An Important Update On Your Favorite Curling Scandal
The world federation adopted new rules to limit the impact of high-tech brooms, which apparently are real
Curling ought to be as accessible in frozen climes as stickball is everywhere else: both require a broom handle (though curling requires the bristles) and either a ball or a few stones.
Technology, however, has recently had undue influence on the outcome of curling. Broomgate, as the scandal was predictably called, arose because high-tech broom heads were too effective at manipulating the direction of the sliding rocks. It’s like a neighborhood kid showing up with a corked broom handle.
That threat has abated for now. Following research conducted by Canada’s National Research Council, the World Curling Federation agreed to new restrictions on the materials manufacturers can use for broom heads in sanctioned competition, according to a Radio Canada International report.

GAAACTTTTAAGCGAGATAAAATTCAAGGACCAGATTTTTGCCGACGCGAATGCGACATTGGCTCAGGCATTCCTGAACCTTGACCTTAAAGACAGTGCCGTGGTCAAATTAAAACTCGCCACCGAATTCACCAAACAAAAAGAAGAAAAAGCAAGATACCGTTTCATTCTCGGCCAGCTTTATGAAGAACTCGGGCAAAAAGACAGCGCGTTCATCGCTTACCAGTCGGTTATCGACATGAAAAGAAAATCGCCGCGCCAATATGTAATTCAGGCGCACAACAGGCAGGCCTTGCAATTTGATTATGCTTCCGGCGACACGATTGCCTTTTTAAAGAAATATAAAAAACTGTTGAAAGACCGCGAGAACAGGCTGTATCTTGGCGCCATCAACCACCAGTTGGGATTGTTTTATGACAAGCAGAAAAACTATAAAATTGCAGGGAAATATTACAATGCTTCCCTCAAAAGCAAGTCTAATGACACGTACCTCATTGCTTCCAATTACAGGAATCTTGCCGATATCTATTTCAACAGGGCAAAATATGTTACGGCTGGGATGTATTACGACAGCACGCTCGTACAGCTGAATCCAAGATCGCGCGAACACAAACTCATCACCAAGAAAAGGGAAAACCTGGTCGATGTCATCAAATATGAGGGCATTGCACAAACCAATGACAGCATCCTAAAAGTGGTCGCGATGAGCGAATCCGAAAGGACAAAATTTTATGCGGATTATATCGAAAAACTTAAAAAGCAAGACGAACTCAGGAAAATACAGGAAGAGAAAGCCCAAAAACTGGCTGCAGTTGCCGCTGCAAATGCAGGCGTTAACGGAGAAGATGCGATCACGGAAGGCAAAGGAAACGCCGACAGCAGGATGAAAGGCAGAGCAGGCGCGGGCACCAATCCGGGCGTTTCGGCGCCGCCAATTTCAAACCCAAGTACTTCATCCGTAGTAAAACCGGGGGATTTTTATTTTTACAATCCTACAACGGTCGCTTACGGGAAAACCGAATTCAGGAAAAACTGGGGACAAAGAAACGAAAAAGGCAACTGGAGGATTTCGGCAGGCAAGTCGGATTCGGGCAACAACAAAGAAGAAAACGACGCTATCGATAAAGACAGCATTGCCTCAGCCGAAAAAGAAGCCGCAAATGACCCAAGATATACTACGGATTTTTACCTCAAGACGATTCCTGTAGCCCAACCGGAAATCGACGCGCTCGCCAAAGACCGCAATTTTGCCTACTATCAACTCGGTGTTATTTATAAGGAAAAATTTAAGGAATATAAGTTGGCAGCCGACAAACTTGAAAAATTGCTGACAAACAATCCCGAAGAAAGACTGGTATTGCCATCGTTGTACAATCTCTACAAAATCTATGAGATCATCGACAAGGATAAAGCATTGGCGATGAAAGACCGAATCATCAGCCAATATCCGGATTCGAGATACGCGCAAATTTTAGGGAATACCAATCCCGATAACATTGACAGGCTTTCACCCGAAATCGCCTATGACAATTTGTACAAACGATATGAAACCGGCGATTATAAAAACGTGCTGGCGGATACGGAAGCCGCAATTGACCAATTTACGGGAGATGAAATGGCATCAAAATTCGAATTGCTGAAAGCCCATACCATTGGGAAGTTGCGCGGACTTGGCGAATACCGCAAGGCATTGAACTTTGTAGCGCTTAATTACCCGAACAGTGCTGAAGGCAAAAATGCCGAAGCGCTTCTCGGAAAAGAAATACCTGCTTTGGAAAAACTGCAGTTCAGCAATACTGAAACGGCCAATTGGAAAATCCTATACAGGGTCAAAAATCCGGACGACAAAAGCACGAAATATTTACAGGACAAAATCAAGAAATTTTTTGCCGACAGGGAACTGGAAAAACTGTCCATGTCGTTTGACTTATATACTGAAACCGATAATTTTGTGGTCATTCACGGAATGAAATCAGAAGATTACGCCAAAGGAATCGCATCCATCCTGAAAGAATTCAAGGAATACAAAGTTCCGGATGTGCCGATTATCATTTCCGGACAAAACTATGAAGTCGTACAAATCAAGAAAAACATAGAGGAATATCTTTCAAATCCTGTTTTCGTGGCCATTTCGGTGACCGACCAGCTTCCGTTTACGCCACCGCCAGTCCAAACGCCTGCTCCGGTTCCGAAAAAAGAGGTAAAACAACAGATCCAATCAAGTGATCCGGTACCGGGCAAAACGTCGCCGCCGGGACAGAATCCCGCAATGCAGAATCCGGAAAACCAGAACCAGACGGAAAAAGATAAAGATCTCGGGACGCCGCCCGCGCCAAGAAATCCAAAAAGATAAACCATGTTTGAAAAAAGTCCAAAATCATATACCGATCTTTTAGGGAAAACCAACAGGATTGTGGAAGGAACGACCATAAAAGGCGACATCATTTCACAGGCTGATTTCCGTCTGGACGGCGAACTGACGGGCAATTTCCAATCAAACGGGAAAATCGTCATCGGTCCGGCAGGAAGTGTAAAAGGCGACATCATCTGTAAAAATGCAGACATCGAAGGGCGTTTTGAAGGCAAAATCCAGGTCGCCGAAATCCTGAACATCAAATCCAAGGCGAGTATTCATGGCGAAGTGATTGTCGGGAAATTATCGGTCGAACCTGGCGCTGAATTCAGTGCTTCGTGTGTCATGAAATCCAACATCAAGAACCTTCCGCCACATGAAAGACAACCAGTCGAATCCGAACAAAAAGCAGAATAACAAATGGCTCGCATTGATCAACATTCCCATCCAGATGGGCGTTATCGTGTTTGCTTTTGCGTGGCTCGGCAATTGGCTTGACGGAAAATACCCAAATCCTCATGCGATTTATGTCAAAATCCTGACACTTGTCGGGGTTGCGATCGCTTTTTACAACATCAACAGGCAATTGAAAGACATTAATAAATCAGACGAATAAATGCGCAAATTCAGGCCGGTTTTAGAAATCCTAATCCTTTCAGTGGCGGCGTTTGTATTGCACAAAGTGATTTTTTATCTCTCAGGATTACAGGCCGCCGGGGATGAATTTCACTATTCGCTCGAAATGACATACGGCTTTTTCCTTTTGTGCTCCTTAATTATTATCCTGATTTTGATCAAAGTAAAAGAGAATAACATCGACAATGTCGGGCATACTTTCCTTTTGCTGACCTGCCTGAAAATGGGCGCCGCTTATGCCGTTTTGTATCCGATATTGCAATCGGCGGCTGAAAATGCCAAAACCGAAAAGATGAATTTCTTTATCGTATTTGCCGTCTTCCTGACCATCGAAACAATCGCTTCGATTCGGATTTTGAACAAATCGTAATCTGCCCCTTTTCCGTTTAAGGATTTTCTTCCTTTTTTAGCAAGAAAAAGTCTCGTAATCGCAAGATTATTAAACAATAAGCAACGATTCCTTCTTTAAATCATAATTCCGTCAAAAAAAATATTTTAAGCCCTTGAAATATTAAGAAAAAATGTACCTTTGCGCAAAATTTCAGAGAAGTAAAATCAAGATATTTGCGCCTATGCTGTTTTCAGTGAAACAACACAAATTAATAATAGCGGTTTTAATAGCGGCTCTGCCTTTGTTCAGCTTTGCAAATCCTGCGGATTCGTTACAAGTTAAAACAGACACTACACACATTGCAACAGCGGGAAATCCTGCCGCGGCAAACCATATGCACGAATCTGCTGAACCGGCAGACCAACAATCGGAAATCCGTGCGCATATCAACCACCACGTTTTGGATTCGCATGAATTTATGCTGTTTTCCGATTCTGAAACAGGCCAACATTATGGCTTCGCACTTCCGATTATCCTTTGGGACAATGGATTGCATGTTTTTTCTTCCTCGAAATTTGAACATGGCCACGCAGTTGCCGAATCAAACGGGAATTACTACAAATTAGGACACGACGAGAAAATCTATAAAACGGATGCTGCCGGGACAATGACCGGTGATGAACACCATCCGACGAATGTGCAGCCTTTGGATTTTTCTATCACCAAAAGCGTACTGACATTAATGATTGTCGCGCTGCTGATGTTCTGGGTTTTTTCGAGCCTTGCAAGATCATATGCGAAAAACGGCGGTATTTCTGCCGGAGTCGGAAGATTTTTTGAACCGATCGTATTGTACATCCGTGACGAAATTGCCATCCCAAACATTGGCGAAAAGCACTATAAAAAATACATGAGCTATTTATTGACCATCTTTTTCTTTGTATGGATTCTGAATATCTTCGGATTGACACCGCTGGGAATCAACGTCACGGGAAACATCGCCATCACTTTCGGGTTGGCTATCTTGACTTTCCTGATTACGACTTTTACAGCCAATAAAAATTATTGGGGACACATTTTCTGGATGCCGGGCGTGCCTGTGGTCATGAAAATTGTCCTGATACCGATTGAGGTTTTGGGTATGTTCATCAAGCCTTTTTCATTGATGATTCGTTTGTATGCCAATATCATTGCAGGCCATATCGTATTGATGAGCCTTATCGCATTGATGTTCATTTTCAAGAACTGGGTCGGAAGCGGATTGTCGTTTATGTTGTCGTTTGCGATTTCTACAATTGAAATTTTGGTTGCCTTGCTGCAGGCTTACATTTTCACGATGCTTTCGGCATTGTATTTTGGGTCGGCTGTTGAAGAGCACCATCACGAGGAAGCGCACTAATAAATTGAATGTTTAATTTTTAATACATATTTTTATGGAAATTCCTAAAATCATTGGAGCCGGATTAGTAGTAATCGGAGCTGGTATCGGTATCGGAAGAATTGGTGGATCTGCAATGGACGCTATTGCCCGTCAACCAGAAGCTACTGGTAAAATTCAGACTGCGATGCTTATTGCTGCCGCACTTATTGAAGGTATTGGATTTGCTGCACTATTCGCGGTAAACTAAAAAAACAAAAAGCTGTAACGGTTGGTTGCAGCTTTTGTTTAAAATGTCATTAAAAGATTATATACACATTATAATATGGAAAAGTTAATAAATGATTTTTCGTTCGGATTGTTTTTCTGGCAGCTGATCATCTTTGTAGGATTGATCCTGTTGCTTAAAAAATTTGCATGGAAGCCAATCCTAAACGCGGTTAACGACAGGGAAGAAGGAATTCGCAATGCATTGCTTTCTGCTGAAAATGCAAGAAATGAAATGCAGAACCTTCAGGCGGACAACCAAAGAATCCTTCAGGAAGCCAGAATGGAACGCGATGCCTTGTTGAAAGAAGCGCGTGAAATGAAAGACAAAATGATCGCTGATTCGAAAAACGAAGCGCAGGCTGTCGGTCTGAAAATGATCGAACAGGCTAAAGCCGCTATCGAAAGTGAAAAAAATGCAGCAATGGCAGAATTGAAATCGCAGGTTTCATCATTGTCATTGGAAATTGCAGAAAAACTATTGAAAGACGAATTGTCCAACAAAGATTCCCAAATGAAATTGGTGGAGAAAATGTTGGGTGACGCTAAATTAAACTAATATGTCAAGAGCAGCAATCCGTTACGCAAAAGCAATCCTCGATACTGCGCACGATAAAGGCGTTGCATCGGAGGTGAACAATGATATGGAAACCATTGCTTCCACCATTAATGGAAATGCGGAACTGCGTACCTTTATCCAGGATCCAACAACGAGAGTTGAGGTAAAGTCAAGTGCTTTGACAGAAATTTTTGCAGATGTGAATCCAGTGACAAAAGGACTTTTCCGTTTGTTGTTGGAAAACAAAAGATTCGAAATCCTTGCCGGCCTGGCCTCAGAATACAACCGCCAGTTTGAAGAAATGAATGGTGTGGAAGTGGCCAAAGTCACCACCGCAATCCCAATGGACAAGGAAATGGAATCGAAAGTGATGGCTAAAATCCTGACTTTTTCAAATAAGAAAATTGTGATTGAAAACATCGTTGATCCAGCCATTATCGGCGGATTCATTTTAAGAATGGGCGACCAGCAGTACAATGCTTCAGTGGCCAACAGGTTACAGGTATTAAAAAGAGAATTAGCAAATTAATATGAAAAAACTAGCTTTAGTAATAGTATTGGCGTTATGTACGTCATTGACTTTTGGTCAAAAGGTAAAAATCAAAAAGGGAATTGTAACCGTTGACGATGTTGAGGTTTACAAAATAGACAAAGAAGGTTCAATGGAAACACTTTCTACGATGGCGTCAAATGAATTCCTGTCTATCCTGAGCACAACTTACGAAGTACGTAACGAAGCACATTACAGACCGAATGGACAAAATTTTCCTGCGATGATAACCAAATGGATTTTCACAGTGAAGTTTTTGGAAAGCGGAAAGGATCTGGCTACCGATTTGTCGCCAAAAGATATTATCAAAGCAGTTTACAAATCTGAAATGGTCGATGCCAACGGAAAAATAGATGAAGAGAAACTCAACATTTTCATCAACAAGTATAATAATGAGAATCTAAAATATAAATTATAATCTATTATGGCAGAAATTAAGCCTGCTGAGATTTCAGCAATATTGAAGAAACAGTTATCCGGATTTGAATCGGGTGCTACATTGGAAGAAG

The NRC’s recommended fabric is something called Nylon Oxford 420D—which one site describes as “an original classy fabric”—and it’s expected to return “sweeping to the simplicity of cleaning a path in an effort to modestly drag a stone further and straighten the path of the stone.”
Among the surprising findings was that color “was found to have a dramatic impact,” although the report did not elaborate upon that point and address why or which colors are most offending. The orientation of the fabric weave and the size of the broom head were not critical. However, inserts on the broom head proved problematic; in fact, the NRC report noted that “inserts were consistently found to produce extremely aggressive brooms,” and no one wants a broom that’s too aggressive.
Most important was regulating the brooms “so the primary responsibility for shot making is left to the thrower,” said the NRC, which these changes should accomplish.